She had no name, and the only identity to the artist who drew her was a scrawl I could not decipher. I left it at that and walked off, cursing myself for not being rich enough to just buy the painting so that I could gaze at her for the rest of my life.
Unlike those by the Great Masters, this painting seemed as though the artist was enjoying him or herself fully, perhaps chatting with the model even as the image presented itself on canvas. The final work was so simplistic in its strokes that you’d almost swear that even you could do it.
She stayed on in my mind for a while, but as the saying goes – out of sight out of mind – and now I do not know where the pixilated file resides as I have since changed phones. After a while, I totally forgot her until I boarded the Putra light train, heading from Setapak to Suria KLCC. They had this Art Gallery-on-wheel presentation as the train’s interior décor – kudos to the management for the high five to Malaysian art lovers – and, lo and behold, one of the portraits emblazoned along the make-believe corridors was a painting etched in the same style, the same pose.
Memories of her came racing back. While this portrait was certainly fairly executed, it pales with the image etched in my mind’s eye. Alas, frantic search could not arise her file, lost amidst years of similarly forgotten images and snapshots.
I search long and hard in the Internet, hoping for some art aficionado to have come across her and posted the image. No such luck, but I did come across a delightful rendition by Indonesian artist, Srihadi Soedarsono, lifted from one of the many Art sites I am coming across with increasing frequency.
It’s not her, but then again, this one’s not so far off. Could well be a distant cousin.
If only I was rich enough. Beauty would have been firmly in my grasps.
Monday, 28 July 2008
Image from www.krimsom.com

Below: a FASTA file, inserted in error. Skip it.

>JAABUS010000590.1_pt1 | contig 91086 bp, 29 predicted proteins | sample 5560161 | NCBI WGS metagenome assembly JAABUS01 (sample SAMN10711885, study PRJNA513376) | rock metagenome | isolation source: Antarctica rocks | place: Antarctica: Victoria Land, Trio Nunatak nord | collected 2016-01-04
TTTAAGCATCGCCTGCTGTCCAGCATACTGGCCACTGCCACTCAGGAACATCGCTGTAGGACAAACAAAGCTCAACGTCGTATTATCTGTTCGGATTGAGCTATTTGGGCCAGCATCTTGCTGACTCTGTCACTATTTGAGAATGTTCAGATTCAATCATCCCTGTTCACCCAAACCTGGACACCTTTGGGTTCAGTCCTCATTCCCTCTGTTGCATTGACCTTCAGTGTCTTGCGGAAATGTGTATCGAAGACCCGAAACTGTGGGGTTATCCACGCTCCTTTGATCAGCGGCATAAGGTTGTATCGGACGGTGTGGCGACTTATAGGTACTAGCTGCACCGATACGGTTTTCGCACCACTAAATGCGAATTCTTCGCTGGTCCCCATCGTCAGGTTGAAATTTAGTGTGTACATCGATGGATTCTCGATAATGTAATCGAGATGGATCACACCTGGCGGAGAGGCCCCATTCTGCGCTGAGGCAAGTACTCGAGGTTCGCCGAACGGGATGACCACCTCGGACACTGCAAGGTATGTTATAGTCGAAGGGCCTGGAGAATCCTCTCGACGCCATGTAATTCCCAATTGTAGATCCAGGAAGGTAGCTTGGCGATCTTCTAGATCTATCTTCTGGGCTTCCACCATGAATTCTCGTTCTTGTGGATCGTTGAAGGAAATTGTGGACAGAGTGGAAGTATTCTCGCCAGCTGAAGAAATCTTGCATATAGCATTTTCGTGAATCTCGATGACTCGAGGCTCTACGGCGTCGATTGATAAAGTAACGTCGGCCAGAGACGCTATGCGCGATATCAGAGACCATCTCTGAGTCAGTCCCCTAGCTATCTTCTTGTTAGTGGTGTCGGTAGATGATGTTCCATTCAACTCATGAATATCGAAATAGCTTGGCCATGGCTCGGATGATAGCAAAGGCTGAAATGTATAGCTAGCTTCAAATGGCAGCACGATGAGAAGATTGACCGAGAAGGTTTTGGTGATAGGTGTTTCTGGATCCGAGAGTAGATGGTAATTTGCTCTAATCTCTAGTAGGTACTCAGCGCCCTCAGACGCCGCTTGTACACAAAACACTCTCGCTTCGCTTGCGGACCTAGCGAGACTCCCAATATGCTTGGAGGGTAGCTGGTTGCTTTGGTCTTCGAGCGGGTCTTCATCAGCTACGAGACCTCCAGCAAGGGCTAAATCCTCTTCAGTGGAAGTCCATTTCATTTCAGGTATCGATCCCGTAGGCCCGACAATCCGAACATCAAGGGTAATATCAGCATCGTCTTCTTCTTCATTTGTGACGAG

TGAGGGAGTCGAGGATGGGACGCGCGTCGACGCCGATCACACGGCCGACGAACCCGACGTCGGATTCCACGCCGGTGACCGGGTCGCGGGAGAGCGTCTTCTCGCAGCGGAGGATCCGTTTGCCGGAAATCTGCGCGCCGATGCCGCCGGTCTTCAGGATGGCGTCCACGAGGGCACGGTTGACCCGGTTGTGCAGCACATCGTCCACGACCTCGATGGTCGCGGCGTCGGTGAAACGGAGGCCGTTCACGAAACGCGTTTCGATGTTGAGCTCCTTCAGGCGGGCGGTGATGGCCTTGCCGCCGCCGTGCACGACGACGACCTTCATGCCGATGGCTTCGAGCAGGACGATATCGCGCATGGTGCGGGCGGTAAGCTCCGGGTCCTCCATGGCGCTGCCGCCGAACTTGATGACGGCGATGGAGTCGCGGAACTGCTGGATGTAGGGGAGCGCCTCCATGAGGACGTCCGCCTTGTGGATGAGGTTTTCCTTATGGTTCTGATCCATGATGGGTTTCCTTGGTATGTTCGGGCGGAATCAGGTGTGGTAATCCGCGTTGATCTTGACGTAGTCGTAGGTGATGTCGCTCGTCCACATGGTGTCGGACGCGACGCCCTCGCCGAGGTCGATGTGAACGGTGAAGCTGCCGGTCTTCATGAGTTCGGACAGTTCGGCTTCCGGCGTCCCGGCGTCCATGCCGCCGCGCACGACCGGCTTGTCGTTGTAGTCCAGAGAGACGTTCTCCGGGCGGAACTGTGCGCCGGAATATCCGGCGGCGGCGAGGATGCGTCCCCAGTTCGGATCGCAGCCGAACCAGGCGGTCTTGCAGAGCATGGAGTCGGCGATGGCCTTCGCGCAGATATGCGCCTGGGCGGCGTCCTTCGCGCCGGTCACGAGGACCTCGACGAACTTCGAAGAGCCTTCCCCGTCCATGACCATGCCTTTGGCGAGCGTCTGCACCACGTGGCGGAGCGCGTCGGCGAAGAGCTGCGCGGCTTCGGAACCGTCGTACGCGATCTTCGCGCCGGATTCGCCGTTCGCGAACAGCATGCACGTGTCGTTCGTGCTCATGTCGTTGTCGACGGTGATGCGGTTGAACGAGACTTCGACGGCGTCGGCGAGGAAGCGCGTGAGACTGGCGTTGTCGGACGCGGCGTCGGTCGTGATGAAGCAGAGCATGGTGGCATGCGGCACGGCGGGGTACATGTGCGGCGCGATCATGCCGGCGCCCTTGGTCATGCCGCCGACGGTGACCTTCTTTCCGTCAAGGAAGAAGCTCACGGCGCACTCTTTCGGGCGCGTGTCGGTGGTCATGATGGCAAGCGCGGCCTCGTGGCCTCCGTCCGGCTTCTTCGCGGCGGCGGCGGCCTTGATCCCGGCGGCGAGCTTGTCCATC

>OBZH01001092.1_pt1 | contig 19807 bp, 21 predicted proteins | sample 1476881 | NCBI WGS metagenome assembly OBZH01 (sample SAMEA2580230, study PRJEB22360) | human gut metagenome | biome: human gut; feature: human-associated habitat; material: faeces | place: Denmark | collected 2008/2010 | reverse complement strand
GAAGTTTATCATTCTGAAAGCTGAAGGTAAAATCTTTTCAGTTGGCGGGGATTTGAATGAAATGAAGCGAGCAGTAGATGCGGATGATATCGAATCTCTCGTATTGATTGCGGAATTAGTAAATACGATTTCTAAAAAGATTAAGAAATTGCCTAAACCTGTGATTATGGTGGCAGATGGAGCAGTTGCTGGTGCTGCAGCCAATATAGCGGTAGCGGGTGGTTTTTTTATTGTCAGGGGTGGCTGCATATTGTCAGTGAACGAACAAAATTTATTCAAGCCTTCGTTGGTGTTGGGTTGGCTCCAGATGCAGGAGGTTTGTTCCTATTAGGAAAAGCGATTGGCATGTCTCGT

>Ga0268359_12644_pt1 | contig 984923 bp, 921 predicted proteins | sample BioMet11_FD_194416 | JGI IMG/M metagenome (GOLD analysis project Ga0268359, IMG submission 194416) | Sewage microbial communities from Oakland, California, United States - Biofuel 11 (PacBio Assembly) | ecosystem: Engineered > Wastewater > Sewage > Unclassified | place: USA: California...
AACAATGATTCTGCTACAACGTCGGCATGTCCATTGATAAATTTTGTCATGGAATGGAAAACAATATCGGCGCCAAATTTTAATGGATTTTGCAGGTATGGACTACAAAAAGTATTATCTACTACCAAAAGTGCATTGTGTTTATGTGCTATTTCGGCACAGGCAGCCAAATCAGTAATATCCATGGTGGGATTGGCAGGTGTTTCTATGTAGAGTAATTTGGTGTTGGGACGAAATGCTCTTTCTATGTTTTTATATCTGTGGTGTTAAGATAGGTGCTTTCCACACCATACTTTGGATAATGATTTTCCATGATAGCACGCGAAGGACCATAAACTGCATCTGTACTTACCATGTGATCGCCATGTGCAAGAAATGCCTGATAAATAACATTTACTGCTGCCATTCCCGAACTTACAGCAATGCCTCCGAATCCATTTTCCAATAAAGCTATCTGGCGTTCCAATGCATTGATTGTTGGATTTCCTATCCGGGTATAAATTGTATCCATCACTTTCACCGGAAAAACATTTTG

Imagine being unmoved by tragedy and feeling really sick because of it, as this is exactly how I feel right now.
It's actually the second time that I'm feeling this cold, hard emptiness inside where there should be something; anything that would be a semblance of what may constitute normal reaction from normal, ordinary people. One reaction I know zilch about as I did not and have never once experience before. Nada, Yilek.
Backtrack: The call came at about 11.30ish pm when I was reading (yup, a should be favorite past time long neglected). The hp number seemed familiar and it was only when the male caller identified himself that I realised why. It was a number I once knew by heart as it belongs to someone dear to me. That, however, was not as important as the news that followed: She had passed away. Apparently, was in a road accident a few days ago. Her husband (the chap who called me) said he thought I should know as I was one of her friends.
I offered my condolonces, asked some questions and hung up.
Digesting the news, I then told my wife about it and one of her question was whether I was about to cry. There's actually a good reason for her question. I was, let's say, kinda involved with the deceased (Allah bless her soul) some good number of years sometime back and, later, for a brief, short, while in far more recent time; a period of which I lost control of my feelings (something I am not extremely proud of..) before everything came to the fore. Now, its all history, abeit a very bitter one.
I laughed my wife's suggestion. She said it was somewhat a bavado on my part, but in truth, I felt nothing.
Just like it was when I was told (decades ago) by a teacher that my grandfather had passed away. Nothing. You could almost feel the temperature dropping inside my heart compartments.
I felt sure that there should be some kind of reaction. What is a question I cannot really answer as; one, I do not know, and two, I have never experience. I am totally at a loss, here. There was nothing then, there is nothing now.